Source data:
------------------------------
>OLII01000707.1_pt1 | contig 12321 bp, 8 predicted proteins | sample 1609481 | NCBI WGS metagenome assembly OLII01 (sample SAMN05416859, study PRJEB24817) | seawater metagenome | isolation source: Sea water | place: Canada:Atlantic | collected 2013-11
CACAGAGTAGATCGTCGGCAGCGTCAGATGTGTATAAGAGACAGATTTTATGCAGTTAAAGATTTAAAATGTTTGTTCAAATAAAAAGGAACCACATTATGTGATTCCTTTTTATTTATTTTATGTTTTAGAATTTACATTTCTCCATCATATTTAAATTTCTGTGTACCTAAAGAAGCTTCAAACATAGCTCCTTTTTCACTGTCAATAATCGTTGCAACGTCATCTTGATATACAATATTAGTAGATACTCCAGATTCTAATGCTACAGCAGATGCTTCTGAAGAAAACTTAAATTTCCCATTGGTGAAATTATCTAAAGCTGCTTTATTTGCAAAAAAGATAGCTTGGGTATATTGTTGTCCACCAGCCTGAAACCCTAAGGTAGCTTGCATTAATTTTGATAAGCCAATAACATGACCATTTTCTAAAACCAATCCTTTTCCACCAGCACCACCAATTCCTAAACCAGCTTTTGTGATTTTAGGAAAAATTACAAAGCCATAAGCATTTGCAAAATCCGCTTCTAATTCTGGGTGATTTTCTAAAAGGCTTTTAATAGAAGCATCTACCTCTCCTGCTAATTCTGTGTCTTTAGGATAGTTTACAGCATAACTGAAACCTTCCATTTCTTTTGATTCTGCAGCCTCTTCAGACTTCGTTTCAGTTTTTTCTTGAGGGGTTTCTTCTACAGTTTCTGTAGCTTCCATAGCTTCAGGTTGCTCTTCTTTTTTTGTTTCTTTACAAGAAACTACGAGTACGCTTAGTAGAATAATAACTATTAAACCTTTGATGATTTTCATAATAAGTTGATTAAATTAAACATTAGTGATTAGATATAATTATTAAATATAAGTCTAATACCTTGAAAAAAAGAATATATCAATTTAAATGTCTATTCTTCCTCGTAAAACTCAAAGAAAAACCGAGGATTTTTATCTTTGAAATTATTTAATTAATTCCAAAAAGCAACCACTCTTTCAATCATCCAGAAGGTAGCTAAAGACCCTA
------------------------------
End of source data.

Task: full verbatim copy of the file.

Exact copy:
>OLII01000707.1_pt1 | contig 12321 bp, 8 predicted proteins | sample 1609481 | NCBI WGS metagenome assembly OLII01 (sample SAMN05416859, study PRJEB24817) | seawater metagenome | isolation source: Sea water | place: Canada:Atlantic | collected 2013-11
CACAGAGTAGATCGTCGGCAGCGTCAGATGTGTATAAGAGACAGATTTTATGCAGTTAAAGATTTAAAATGTTTGTTCAAATAAAAAGGAACCACATTATGTGATTCCTTTTTATTTATTTTATGTTTTAGAATTTACATTTCTCCATCATATTTAAATTTCTGTGTACCTAAAGAAGCTTCAAACATAGCTCCTTTTTCACTGTCAATAATCGTTGCAACGTCATCTTGATATACAATATTAGTAGATACTCCAGATTCTAATGCTACAGCAGATGCTTCTGAAGAAAACTTAAATTTCCCATTGGTGAAATTATCTAAAGCTGCTTTATTTGCAAAAAAGATAGCTTGGGTATATTGTTGTCCACCAGCCTGAAACCCTAAGGTAGCTTGCATTAATTTTGATAAGCCAATAACATGACCATTTTCTAAAACCAATCCTTTTCCACCAGCACCACCAATTCCTAAACCAGCTTTTGTGATTTTAGGAAAAATTACAAAGCCATAAGCATTTGCAAAATCCGCTTCTAATTCTGGGTGATTTTCTAAAAGGCTTTTAATAGAAGCATCTACCTCTCCTGCTAATTCTGTGTCTTTAGGATAGTTTACAGCATAACTGAAACCTTCCATTTCTTTTGATTCTGCAGCCTCTTCAGACTTCGTTTCAGTTTTTTCTTGAGGGGTTTCTTCTACAGTTTCTGTAGCTTCCATAGCTTCAGGTTGCTCTTCTTTTTTTGTTTCTTTACAAGAAACTACGAGTACGCTTAGTAGAATAATAACTATTAAACCTTTGATGATTTTCATAATAAGTTGATTAAATTAAACATTAGTGATTAGATATAATTATTAAATATAAGTCTAATACCTTGAAAAAAAGAATATATCAATTTAAATGTCTATTCTTCCTCGTAAAACTCAAAGAAAAACCGAGGATTTTTATCTTTGAAATTATTTAATTAATTCCAAAAAGCAACCACTCTTTCAATCATCCAGAAGGTAGCTAAAGACCCTA